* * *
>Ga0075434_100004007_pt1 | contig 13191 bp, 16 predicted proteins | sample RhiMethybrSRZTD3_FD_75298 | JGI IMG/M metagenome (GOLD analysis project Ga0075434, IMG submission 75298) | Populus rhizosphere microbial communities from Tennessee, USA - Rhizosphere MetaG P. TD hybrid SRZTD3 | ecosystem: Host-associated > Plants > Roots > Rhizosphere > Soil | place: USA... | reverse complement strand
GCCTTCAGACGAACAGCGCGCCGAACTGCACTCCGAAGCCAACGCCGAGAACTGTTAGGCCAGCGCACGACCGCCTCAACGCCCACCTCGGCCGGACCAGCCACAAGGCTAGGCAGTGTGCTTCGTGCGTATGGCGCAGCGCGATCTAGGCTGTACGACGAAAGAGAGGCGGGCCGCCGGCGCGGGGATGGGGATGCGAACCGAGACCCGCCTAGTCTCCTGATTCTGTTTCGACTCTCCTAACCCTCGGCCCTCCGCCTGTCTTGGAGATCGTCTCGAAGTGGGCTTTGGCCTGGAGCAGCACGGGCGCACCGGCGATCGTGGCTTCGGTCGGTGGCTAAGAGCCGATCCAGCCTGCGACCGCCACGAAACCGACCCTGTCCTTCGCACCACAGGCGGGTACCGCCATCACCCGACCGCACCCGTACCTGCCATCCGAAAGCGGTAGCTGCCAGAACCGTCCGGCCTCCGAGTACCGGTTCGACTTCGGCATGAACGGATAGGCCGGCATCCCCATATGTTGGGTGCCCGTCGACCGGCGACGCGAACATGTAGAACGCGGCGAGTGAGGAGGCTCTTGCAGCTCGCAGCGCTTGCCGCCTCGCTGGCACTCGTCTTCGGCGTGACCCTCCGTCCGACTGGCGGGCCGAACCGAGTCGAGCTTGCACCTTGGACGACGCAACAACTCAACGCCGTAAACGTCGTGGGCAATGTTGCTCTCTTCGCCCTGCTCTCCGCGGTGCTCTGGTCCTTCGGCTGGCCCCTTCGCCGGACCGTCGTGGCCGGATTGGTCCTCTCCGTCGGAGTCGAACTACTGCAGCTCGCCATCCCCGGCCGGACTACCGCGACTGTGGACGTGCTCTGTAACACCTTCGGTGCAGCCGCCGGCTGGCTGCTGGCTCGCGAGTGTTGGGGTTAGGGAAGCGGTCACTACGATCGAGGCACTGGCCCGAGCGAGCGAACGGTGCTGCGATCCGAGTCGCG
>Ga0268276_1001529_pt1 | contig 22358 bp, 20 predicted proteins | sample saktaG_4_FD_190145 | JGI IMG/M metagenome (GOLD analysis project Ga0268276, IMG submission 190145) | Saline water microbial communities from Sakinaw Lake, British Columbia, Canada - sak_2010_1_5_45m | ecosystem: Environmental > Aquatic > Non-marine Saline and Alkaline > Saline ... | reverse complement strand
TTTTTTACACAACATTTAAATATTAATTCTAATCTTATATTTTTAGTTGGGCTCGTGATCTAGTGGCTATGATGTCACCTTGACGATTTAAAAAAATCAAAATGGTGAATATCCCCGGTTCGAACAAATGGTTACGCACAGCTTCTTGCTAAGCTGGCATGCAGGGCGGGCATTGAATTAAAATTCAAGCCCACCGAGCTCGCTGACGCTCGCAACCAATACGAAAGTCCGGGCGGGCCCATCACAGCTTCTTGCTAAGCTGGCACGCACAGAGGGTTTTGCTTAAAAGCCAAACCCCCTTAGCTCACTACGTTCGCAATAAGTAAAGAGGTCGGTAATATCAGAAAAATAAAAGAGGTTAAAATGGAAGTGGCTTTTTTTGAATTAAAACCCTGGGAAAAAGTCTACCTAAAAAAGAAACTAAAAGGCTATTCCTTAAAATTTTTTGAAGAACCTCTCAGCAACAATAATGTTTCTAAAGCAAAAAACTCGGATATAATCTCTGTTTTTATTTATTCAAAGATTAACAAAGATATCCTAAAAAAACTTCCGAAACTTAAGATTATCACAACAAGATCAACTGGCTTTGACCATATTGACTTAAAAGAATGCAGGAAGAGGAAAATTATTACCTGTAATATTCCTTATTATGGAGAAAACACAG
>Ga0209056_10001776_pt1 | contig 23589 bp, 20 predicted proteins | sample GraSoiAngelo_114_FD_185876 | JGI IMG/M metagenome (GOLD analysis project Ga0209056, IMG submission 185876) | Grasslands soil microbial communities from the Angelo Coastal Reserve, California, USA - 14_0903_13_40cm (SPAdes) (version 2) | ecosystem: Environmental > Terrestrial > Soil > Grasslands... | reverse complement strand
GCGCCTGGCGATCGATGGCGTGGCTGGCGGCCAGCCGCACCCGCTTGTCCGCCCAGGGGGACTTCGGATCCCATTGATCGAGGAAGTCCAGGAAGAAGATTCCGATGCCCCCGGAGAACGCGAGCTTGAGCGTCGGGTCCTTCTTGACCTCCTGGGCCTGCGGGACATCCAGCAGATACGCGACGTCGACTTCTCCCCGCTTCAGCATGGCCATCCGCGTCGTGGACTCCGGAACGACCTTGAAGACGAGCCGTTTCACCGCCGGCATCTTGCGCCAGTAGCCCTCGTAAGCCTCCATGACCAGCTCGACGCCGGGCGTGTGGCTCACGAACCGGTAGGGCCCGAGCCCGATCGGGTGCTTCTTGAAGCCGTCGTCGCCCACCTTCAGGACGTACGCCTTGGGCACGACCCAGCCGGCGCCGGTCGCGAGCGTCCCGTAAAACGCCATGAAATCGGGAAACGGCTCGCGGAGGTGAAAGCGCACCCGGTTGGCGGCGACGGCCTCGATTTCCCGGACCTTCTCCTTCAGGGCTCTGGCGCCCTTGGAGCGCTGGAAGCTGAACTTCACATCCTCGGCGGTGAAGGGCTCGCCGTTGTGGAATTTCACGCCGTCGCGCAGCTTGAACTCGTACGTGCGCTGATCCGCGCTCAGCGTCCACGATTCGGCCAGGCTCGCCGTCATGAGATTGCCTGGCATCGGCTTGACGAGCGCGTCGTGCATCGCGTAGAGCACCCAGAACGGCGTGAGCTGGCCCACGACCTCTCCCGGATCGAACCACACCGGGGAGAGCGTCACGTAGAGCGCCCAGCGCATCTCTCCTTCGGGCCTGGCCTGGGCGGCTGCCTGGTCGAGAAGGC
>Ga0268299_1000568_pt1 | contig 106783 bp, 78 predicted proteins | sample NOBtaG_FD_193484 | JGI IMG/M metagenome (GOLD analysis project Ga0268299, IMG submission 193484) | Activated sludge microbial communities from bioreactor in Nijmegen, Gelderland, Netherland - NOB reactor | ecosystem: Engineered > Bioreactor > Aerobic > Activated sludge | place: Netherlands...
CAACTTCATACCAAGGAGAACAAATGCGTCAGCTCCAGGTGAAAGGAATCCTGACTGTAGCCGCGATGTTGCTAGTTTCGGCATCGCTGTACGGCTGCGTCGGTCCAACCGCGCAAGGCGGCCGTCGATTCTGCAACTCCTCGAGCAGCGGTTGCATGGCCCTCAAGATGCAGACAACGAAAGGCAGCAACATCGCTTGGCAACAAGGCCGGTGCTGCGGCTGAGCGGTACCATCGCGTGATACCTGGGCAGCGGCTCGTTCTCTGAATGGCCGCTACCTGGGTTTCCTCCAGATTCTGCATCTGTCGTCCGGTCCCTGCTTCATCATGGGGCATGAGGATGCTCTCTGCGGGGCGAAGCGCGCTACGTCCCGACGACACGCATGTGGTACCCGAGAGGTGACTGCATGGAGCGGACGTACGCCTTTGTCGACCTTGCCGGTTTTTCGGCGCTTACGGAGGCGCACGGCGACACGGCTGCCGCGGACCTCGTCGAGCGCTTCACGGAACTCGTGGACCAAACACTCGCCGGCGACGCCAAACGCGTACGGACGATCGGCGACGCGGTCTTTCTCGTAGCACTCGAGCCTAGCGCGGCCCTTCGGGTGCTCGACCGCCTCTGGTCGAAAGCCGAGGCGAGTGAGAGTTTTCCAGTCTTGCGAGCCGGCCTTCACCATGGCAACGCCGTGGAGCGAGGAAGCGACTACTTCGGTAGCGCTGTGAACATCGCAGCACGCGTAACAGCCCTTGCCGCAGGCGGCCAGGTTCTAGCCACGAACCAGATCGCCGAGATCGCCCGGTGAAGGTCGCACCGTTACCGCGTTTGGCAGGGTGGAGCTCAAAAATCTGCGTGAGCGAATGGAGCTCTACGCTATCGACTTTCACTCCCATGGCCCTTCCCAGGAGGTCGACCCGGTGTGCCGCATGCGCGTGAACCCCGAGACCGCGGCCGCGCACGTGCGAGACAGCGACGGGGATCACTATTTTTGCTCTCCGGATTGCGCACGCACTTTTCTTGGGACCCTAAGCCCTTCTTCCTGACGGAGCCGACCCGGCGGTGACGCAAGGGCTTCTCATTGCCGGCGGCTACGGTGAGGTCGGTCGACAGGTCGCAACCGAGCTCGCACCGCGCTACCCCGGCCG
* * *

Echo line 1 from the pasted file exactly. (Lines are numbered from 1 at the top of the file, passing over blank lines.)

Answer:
>Ga0075434_100004007_pt1 | contig 13191 bp, 16 predicted proteins | sample RhiMethybrSRZTD3_FD_75298 | JGI IMG/M metagenome (GOLD analysis project Ga0075434, IMG submission 75298) | Populus rhizosphere microbial communities from Tennessee, USA - Rhizosphere MetaG P. TD hybrid SRZTD3 | ecosystem: Host-associated > Plants > Roots > Rhizosphere > Soil | place: USA... | reverse complement strand